Boolean operators for effective searches

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By Catherine Holland By Catherine Holland

Q. I'm working on a research project that requires me to use a variety of search engines to find things online. I can do basic searching by keyword, but I know there are better ways to search. I've read about something called Boolean searches, but in all honesty, I didn't understand what the heck I was reading. Can you help?

A. Launching Boolean (pronounced BOO-lee-an) searches, within search engines that support them, is an excellent way to increase your searching effectiveness. A Boolean search is a method that uses specific words, called operators, to narrow or focus search results.

The most frequently used Boolean operators are AND, OR, and NOT, though IF, THEN, NEAR and EXCEPT, are also Boolean operators. For example, launching a search for “movies AND advertising” (without the quotes), will yield search results that contain both words, “movies” and “advertising.” It’s best to capitalize Boolean operators because some search engines require that they be entered in all caps.


The operator NOT will exclude a word or words from the search results. For example, "pets NOT Chia."

For more information about Boolean searches, examples of searches using each operator, and a little history of its derivation, you are cordially invited to read my in-depth article at

Q. I keep getting a “404, Page Not Found” error. Is there anything I can do about that?

A. When the dreaded 404 error appears, many users conclude that a Web page no longer exists or that its address is incorrect. That’s not always the case.

The next time that error message rears its ugly header, click Refresh or Reload, depending on your browser. That will cause your browser to retrieve a fresh copy of the Web page, which will often solve the problem. This is also a good technique to use if you encounter a page that’s taking forever to load. Click Stop, then Refresh or Reload to try it again.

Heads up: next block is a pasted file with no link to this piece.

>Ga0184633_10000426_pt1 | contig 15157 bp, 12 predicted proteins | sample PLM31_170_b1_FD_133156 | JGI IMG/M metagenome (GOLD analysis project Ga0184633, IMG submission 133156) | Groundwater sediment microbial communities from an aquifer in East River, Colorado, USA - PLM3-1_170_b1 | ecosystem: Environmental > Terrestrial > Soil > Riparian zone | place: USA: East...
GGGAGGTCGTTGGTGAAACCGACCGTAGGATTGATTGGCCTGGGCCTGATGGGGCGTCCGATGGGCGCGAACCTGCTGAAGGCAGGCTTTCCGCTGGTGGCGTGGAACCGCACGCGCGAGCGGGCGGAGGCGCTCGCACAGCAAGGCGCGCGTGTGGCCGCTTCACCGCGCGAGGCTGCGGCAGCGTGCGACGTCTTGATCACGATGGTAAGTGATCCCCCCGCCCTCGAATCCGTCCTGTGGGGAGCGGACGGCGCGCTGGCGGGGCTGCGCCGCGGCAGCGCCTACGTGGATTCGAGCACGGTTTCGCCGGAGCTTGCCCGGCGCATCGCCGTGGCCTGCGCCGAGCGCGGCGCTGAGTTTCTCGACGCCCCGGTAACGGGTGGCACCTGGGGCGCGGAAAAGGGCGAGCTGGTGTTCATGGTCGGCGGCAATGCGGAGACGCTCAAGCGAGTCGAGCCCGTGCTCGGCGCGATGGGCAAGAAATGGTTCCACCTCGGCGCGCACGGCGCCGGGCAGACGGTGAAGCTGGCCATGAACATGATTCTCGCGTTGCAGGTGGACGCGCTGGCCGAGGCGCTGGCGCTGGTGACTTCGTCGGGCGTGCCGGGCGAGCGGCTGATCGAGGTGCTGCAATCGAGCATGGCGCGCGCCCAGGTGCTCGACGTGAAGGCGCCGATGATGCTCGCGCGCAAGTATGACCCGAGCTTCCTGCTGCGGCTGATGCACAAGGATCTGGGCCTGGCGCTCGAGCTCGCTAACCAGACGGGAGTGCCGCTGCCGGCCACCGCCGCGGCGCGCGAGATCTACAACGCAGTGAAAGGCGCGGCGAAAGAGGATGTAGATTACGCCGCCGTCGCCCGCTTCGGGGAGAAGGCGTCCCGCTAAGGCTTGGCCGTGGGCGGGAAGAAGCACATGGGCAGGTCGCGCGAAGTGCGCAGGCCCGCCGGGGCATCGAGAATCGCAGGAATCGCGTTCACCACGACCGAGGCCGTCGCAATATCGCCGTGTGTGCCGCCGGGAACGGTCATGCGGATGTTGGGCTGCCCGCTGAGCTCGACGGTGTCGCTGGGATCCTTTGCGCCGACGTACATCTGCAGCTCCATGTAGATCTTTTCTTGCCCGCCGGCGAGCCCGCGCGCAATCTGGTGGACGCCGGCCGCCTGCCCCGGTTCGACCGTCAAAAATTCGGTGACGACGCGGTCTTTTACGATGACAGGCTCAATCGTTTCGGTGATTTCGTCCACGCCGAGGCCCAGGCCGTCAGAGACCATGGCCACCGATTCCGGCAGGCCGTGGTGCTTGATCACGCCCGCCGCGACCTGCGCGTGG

If that doesn't work, try returning a few hours later and try it again, in case it was just a transient problem with the Web site.

Last, but not least, be sure to periodically purge your browser’s cache. If you have an old copy of a Web page in your cache, that can create problems. If you're using IE 7, click Tools > Internet Options. On the General tab, under Browser History, click the DELete button. In IE 8, click Tools > Internet Options. On the General tab, under Browsing History, click the DELete button and delete Temporary Internet Files and Browsing History.

In all other browsers, go to your user settings and look for a button or buttons to clear Temporary Internet Files and History.

Mr. Modem's Sites of the Week:

Picture History
An online archive of images depicting more than 200 years of American history. Search by category, decade, or photographer.

The Black Sea: Can You Dig It?
If you ever wanted to make like Jacques Cousteau, but all that spooky, slimy underwater stuff gives you the heebie-jeebies, you can join a team of divers exploring the depths of the Black Sea, without getting your hair wet. Visit this interactive archaeology exploration of the wreck of the Pisa, a ship sunk in a 1277 battle. (Gosh, it seems like only yesterday.) Here you can track the expedition by viewing pictures, journal entries, and historical information.

For plain-English answers to your questions by email, plus helpful PC tips, subscribe to Mr. Modem’s Weekly Newsletter. For information, visit